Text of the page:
AFTER stagnation in May, a moderate decrease in consumer prices resumed in June. Prices decreased by 0.1 percent in June compared with the same period of 2013, when the month-on-month comparison saw growth slow from May’s 0.2 percent to June’s 0.1 percent, the Slovak Statistics Office reported on July 14.

“Slovakia is one of a few European countries which are in deflation this year,” said Michal Kozub, the analyst with Home Credit, as cited by the TASR newswire. “But also in many other countries, prices are increasing only minimally.”

According to Kozub, this is why inflation in the eurozone is around 0.5 percent, based primarily on Eurostat estimates.

In June 2014, compared with June 2013, prices of food and non-alcoholic beverages and of postal and telecom services decreased by 1.7 percent and 1.5 percent, respectively. Prices in the sectors of education and miscellaneous goods and services increased year-on-year by 3.4 percent and 2.1 percent, respectively.

“In the year-on-year comparison, food prices decreased the most, which is a relatively rare phenomenon,” Boris Fojtík, analyst with Tatra Banka, wrote in his memo. “Over the last 10 years, a drop in food prices was registered only twice, in 2005 and 2009.”

Fojtík specified that the drop in the crisis year of 2009, when food prices decreased by almost 6 percent, was especially significant. He pointed to the history, showing that times when food prices decreased were mostly short-term and followed by a steep increase.

“The current year-on-year drop in food prices, of minus 1.7 percent, should reach, according to our estimates, the bottom, and at the end of the year we should already see a moderate increase in prices,” said Fojtík. “However, this will be, to a significant extent, inhibited by a very good harvest, which farmers are announcing at record levels.”

Fojtík ascribes the moderate m/m price level increase to new summer collections of clothes and footwear, which have brought higher prices, up by 0.9 percent. The hike in enrolment fees for university studies increased the price of education by 0.6 percent m/m. Prices of food and beverages and recreation and culture decreased equally by 0.1 percent on a monthly basis.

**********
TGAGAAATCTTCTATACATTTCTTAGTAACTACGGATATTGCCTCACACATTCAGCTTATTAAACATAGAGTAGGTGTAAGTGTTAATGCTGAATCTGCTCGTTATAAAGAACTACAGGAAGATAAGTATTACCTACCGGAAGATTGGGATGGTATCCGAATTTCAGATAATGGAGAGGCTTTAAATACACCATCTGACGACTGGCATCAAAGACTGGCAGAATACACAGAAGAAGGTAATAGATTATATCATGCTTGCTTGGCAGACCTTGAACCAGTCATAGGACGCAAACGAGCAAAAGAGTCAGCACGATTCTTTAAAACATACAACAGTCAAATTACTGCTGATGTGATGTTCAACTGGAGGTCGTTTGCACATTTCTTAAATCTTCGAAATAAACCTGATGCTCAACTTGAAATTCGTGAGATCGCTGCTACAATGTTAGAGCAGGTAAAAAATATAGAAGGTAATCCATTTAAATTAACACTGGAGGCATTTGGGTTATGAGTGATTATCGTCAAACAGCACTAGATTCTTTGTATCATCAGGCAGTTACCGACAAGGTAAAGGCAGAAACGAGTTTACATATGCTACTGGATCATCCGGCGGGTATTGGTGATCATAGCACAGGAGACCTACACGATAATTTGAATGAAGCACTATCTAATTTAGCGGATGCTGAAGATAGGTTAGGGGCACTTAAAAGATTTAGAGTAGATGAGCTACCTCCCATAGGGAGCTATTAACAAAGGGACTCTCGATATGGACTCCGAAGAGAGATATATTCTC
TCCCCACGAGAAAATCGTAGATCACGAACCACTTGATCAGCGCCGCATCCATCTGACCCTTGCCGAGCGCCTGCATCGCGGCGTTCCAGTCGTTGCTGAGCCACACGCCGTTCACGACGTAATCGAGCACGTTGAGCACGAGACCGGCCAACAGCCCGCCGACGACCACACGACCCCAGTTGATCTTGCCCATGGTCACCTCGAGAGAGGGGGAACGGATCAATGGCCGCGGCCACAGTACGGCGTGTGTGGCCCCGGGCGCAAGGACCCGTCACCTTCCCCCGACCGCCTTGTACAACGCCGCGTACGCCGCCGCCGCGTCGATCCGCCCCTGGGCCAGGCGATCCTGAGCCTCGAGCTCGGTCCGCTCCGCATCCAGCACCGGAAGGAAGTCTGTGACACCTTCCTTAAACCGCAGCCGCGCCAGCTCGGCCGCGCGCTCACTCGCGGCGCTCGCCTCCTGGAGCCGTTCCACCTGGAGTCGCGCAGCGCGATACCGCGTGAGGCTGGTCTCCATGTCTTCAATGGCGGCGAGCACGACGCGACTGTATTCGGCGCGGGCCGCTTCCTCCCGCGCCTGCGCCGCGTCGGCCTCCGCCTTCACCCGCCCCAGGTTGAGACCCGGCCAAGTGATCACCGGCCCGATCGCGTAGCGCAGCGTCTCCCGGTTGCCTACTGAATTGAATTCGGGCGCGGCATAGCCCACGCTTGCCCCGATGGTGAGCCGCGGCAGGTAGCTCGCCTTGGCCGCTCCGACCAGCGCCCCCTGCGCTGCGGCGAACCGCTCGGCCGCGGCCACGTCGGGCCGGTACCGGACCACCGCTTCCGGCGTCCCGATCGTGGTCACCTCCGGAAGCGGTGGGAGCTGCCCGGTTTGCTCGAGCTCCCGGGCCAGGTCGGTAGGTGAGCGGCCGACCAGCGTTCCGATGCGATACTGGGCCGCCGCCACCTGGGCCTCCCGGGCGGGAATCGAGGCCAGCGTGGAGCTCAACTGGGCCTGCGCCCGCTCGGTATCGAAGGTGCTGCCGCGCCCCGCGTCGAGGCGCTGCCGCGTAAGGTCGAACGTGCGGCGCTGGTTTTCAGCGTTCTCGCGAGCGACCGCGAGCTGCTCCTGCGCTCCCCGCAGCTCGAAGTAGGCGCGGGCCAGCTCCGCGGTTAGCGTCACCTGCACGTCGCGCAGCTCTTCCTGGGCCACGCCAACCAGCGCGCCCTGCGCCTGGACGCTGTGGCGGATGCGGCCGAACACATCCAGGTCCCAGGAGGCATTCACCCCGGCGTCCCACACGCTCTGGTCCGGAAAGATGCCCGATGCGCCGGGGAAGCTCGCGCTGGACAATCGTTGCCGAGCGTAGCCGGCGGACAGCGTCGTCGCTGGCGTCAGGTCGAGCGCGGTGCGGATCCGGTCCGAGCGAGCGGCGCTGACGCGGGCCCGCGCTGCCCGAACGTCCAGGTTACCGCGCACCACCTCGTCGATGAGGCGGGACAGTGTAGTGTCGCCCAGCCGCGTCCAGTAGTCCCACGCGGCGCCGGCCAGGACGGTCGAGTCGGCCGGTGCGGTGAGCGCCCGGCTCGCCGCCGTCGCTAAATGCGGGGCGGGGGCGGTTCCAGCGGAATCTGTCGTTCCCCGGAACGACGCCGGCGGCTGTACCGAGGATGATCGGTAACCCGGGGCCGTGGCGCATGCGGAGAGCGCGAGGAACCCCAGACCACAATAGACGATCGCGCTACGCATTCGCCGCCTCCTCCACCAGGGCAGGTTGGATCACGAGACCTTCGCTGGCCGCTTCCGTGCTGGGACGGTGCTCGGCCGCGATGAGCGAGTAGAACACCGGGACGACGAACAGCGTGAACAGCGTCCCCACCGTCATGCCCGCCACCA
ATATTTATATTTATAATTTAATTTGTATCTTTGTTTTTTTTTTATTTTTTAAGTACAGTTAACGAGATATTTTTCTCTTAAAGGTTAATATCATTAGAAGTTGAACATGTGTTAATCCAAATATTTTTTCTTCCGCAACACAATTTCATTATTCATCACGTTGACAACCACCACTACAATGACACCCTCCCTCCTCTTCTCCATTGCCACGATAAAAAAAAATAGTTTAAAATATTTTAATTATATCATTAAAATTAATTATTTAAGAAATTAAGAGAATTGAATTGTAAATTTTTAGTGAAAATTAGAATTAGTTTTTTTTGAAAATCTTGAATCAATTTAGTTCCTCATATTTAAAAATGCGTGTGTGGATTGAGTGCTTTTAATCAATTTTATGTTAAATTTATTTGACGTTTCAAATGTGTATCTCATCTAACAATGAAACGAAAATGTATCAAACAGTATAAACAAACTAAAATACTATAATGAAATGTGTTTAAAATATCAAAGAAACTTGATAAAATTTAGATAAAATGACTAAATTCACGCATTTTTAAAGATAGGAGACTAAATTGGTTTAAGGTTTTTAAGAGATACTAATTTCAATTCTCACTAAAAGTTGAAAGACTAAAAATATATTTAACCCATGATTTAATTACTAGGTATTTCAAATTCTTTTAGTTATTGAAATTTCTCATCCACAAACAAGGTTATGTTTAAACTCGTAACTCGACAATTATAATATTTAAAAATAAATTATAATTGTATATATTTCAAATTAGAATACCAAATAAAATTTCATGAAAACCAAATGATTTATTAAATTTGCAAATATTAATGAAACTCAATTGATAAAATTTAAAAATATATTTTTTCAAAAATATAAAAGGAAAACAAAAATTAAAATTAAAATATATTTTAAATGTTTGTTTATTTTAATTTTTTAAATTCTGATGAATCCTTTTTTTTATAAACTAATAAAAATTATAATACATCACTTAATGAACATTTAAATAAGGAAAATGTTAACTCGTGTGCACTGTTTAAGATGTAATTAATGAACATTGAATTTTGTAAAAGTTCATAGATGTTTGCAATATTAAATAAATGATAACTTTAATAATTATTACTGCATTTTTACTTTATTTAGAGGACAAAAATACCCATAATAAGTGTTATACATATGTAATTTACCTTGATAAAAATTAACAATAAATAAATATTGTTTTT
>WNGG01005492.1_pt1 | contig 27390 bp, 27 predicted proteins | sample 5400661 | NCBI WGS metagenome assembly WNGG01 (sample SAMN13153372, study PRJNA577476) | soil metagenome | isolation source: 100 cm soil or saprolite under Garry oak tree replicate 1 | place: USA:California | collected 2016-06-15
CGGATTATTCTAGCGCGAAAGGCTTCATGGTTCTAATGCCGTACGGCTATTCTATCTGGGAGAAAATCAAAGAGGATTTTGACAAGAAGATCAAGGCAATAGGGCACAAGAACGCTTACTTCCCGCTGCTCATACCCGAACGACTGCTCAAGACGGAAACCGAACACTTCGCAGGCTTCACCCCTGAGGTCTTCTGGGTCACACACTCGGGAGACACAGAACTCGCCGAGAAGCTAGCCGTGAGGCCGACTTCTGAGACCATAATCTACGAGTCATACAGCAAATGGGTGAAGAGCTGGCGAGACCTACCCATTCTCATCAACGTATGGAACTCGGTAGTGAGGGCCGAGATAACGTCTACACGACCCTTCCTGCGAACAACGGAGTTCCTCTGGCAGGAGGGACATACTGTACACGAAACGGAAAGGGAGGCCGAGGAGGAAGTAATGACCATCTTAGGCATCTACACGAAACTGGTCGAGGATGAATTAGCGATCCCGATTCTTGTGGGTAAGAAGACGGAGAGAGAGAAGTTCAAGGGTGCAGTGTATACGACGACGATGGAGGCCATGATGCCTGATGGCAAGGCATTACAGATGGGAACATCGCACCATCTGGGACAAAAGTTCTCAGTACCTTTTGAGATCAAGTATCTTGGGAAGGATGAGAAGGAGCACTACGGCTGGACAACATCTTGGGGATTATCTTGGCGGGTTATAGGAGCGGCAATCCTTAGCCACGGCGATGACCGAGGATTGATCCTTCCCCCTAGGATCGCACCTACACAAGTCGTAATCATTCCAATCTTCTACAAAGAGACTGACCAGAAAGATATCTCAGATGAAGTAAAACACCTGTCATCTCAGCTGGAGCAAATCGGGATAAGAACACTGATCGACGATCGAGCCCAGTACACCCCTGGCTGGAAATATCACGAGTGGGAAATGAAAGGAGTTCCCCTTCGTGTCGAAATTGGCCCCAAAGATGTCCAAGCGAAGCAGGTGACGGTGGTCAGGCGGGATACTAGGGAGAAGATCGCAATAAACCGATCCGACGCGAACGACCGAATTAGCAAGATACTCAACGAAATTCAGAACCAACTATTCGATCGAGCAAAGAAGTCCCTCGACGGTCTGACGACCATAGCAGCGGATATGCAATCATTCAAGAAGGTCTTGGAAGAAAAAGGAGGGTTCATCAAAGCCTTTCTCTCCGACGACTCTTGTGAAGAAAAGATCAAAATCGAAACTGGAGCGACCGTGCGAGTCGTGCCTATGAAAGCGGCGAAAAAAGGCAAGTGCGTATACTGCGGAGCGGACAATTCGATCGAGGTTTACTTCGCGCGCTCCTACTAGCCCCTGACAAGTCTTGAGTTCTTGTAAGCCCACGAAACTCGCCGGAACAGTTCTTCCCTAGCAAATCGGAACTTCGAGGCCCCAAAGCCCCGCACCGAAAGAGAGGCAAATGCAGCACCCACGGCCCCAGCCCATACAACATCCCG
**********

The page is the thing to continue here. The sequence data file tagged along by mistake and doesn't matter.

Andrej Arady, analyst with VÚB Banka, specified in his memo that food consumption makes up roughly one sixth of total household consumption. As food prices decreased m/m by 0.1 percent, they slowed June’s total increase of consumer prices.

“Thanks to the drop in prices of basic consumption goods, the purchasing power of households is increasing for remaining goods and services,” Arady wrote in his memo. “Such an inflation structure was moreover accompanied by a revival of the labour market, supplemented by the drop in unemployment and sound growth of wages during the first quarter of 2014.”

Thus, in Arady’s opinion, it seems that private consumption has revived considerably, which has created space for gradual growth in the demand-driven portion of inflation.

In this category, prices grew 0.2 percent m/m, which was reflected in the growth of the y/y growth dynamics from May’s 0.3 percent to June’s 0.6 percent. Net inflation shifted away from its minimum in March and April and amounted to 0.1 percent in June, and was at 0.6 percent in June compared with June 2013.


Tatra Banka expects price levels in the coming months to be close to last year’s.

“The first indicators of a very moderate increase of prices can be expected during the final quarter of this year at the earliest,” said Fojtík.

The National Bank of Slovakia forecasts that inflation this year should be only just above zero.

After Slovakia’s historically lowest inflation in 2010, which was 1 percent, under the influence of a steep weakening in demand during the crisis, the country returned to faster price growth. In 2011, the headline inflation was 3.9 percent and in 2012 it was 3.6 percent. But in 2013, the growth of prices decelerated again, especially due to weak consumer demand, which resulted in average inflation at 1.4 percent.